War of Words: Getting to the Heart of Your Communication Struggles by Paul David Tripp (Phillipsburg, NJ: P&R Publishing, 2000)
Christian books that deal with practical application issues are often little different than secular self-help books. Do this. Don't do that. Here's a five-step plan for success. Not so with Paul David Tripp's War of Words. This book takes a Christ-centered, gospel approach to considering the issue of communication. He deals with matters of the heart and asserts the only hope for heart change lies with God and the gospel of grace.
Tripp encourages Christians to remember that we are ambassadors of God. To every situation to which we bring our words, we are to bring them in accordance with the goal the One we represent has when He deals with people, that is redemption. That redemption is not just in the sense of judicial forgiveness for sin, but in the Spirit's day-to-day work in the life of a Christian to conform him or her more and more to the image of Christ. Rather than center our efforts on controlling others, punishing them for hurting us or making them do as we wish, Tripp encourages us to die to our own fleshly passions and consider how we can best be used redemptively by God in that person's life.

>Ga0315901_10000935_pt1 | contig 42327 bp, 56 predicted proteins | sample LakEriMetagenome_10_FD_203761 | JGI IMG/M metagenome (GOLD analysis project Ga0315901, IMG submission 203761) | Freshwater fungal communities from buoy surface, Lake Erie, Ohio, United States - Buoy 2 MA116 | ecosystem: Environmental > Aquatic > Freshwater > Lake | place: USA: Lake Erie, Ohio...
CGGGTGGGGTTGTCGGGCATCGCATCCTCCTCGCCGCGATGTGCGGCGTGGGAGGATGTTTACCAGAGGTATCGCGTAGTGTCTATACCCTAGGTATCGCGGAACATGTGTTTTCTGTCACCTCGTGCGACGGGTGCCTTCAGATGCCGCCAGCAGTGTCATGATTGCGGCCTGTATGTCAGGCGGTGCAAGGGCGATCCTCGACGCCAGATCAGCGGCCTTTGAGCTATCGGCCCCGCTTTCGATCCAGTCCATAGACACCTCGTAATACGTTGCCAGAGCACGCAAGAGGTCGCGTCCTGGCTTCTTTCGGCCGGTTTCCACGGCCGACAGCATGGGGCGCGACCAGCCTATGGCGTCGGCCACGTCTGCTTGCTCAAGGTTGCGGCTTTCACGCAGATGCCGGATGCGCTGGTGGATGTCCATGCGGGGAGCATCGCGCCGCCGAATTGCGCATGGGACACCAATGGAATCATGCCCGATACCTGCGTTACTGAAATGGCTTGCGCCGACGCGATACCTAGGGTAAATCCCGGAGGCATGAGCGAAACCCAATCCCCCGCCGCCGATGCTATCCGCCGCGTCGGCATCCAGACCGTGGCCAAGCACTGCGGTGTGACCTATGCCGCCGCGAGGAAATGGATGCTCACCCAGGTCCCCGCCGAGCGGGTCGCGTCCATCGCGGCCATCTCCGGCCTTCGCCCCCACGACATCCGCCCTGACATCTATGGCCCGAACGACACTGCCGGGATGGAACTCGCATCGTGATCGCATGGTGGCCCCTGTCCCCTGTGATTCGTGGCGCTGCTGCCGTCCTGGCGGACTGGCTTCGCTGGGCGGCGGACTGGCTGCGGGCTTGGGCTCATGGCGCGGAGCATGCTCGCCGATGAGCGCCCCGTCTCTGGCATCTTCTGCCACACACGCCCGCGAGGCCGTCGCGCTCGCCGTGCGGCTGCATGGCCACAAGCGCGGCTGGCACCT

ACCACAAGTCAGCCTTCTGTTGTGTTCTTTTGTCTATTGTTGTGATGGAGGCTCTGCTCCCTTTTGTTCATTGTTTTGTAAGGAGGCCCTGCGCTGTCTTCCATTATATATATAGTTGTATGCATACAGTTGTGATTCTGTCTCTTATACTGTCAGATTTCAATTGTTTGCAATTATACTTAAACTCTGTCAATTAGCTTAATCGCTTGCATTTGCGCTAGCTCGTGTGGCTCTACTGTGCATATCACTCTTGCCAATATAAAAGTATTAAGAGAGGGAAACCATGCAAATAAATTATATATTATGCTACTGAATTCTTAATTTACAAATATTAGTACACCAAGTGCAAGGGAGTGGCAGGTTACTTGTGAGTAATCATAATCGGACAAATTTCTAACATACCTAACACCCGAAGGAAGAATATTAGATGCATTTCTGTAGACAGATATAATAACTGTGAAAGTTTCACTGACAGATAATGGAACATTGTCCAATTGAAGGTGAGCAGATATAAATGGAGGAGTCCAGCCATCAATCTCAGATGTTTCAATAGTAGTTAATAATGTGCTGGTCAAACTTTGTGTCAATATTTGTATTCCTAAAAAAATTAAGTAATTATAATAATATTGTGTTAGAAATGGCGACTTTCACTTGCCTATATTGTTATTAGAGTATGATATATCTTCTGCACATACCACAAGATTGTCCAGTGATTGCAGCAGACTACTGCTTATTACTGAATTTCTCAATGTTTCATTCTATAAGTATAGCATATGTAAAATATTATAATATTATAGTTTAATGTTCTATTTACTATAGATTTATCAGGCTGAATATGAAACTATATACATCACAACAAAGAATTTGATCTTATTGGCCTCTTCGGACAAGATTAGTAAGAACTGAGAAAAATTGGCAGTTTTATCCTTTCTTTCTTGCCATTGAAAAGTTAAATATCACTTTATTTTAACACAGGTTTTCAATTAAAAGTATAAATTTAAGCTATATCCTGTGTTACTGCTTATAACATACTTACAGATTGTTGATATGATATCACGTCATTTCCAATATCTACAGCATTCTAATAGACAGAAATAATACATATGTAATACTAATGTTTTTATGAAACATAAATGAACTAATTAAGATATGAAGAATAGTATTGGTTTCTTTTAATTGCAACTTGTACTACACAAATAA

As Tripp guides the reader through how to think about our words, his advice is entirely Bible-based. It is not what Paul Tripp has found works for him, but rather what the Apostle Paul, and King Solomon, and the Apostle Peter wrote as divinely-inspired instruction.
I skimmed through this book before I read it. I encountered so many anecdotes that involved explosions of hot tempers, that I was tempted to think I didn't need this book. After all, I'm a mild-tempered member of a mild-tempered family. I was humbled as I read it, though, because it goes so much deeper than that and holds up a standard that even the most mature, self-controlled Christian does not keep. Yet, Tripp offers the hope and encouragement that comes from a right understanding of the grace and promises of God.
The writing is clear and engaging. The anecdotes are helpful in illustrating his points, helping Tripp to achieve an almost perfect balance of the theoretical and the practical.
I was going to say that every pastor and elder ought to read this book. Then I thought, well, fathers, too. And mothers. Teachers, of course. Certainly blog writers. And managers and employees. War of Words is for all of us.